A few months ago, I was reviewing the 2018 international small mail shipment statistics put out by U.S. Customs and Border Protection (CBP), and was stunned to see the increase of small packages being mailed into the United States in the last few years.
In six years, it jumped from 150 million packages (shipped by international mail) to a staggering 502 million in 2017, and 475 million in 2018, respectively.
Here is a quote from the report:
“E-commerce sales, including those through third-party platforms, have resulted in a sharp increase in the shipment of small packages into the United States. In FY 2018, there were 161 million express shipments, and 475 million packages shipped through the international mail environment.”
(Source: Intellectual Property Rights, Fiscal Year 2018 Seizure Statistics, Prepared by U.S. Customs and Border Protection, Office of Trade, U.S. Department of Homeland Security.)
HOW COULD INTERNATIONAL MAIL BE COST EFFECTIVE FOR CHINESE COUNTERFEITERS?
The cover story of the September 2019 issue of the Brand Protection Professional (BPP) A Practitioner’s Journal published by the Michigan State University (MSU), Anti-Counterfeiting and Product Protection program (A-CAPP) may have provided an answer.
The article is titled, “On-Line Sales of Counterfeit Goods and The Universal Postal Union: The Little Known Aggravator.”
Here are a few quotes:
“…What many people may not realize is the ability of foreign counterfeiting operations to fulfill on-line orders cheaply is facilitated by low international postage rates from China and other countries.
“…it would cost less to send a package from China to the U.S. than it would to send that same package domestically within the U.S.
“…foreign shipping costs should make it prohibitively expensive for e-commerce sales across borders.”
WHY IS IT NOT PROHIBITIVELY EXPENSIVE?
According to the BPP article, there is a treaty in place signed decades ago (by the U.S. and other participating countries) through the Universal Post Union (UPU)–an affiliate of the United Nations agency– that was intended to help developing countries by absorbing a disproportionate share of international postal fees incurred by those countries.
Amazingly—China is still listed as one of those developing countries. (Other countries include: Brazil, Russia, India and South Africa.)
Here’s another quote from the Brand Protection Professional (BPP) article:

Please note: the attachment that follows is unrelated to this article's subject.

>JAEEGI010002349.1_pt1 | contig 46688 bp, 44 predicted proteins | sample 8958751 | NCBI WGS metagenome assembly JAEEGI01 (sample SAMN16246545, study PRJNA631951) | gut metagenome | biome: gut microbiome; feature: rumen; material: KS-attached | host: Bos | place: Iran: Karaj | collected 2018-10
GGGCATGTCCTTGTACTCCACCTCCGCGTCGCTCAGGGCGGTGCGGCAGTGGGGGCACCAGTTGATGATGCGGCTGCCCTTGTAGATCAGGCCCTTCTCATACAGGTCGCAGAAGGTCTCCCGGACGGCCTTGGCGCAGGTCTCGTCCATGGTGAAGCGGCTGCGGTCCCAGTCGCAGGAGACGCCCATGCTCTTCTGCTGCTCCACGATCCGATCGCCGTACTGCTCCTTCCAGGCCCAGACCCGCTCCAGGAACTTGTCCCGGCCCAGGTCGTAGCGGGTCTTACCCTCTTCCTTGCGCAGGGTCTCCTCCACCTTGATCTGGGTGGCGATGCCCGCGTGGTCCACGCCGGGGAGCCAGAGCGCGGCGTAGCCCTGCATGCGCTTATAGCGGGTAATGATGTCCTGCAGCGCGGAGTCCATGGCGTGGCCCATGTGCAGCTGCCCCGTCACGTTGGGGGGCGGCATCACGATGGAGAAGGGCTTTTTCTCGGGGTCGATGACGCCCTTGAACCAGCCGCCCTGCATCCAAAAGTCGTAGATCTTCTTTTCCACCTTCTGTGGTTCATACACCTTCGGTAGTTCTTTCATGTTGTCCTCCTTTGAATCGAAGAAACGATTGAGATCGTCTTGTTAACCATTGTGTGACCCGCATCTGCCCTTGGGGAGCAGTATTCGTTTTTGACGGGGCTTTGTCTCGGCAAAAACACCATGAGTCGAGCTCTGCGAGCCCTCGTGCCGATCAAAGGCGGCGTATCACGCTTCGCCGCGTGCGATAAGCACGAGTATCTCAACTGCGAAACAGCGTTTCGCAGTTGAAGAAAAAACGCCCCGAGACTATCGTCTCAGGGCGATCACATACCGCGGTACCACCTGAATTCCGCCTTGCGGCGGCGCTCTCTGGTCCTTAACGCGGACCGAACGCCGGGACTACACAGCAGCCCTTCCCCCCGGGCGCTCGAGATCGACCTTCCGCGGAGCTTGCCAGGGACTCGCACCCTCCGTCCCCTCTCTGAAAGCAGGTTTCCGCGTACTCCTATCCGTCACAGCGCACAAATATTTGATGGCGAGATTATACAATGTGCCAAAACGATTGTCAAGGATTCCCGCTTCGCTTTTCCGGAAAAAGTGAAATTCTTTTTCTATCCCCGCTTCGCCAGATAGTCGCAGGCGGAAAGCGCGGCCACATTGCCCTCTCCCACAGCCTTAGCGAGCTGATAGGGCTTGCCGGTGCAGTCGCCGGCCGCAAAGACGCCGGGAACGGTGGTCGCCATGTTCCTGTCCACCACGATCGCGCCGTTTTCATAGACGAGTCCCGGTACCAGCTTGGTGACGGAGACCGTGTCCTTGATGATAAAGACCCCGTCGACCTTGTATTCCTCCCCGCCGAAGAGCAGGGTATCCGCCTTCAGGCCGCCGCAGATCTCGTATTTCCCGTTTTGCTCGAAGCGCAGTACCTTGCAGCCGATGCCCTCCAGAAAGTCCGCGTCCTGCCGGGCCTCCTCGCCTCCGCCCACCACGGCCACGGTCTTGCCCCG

“In one example cited in the report [United States Postal Service Office of Inspector General, Terminal Dues in the Age of E-commerce, December 14, 2015] charges for shipping packages weighing between 1.4 and 5 ounces from China to the U.S. amounted to about $1.60 per item. First Class [U.S] mail domestic rates for those same packages would come to between $2.04 and $2.22.”
WHY HASN’T THE U.S. COMPLAINED?
A few other quotes from the BPP article:
“In October 2018, the White House announced the intention of the United States to leave the Universal Postal Union because the administration believed that the UPU had not made sufficient progress to address the imbalances…”
“The UPU has scheduled a meeting for September 2019 in Geneva, Switzerland to vote on a U.S. proposal to permit self-declared rates by UPU members.”
SO, WHAT HAPPENED IN GENEVA?
According to a New York Times article published on September 25th, “…the United States was prepared to leave the postal treaty if China continued to enjoy preferential rates. The ultimatum reflected deepening impatience in Washington with the global postal system’s failure to keep up with the market and economic changes or recognize China’s growth e-commerce market.”
“The [U.S.] administration’s primary concern has been the sliding scale of fees that allowed China, the world’s second-largest economy, to take advantage of lower rates that are available to developing countries.”
WERE CHANGES MADE?
The New York Times article indicated, “The deal struck…will allow the United States to start setting its own postal fees in July and allow other countries that received more than 75,000 metric tons of mail a year to start phasing in higher rates in January 2021.”
“The funding will help the postal union promote the use of computerized systems that provide security against shipments of drugs like fentanyl and other dangerous goods,’ said David Dadge, a union spokesman.”
(See my November 14th blog post titled, “Chinese Counterfeit Fentanyl and the U.S. Overdose Epidemic.”)
HOW DID THE U.S. RESPOND?
The U.S. trade advisor said, “…the agreement would, ‘transform an antiquated, discriminatory system into a modern and resilient one far more prepared to meet the new demands of e-commerce.’ “
HOW DID THE U.S. PRIVATE SECTOR RESPOND?
According to the New York Times, Jay Timmons, president of the National Association of Manufacturers said, “The new system will, ‘help protect manufacturers from counterfeiters and other bad actors in countries like China, which have been exploiting a dangerous and unfair system.’ ”
As we all know, it is estimated that China and Hong Kong supply 86 % of the world’s counterfeits. So, the action taken by the Universal Postal Union to amend the outdated postal fee structure—especially as it pertains to China—should be applauded by all countries.
In the meantime, brands really need to ratchet-up their investment in robust brand protection technology if they have any hope of slowing down the flood of impersonating sites mailing counterfeits to their customers.
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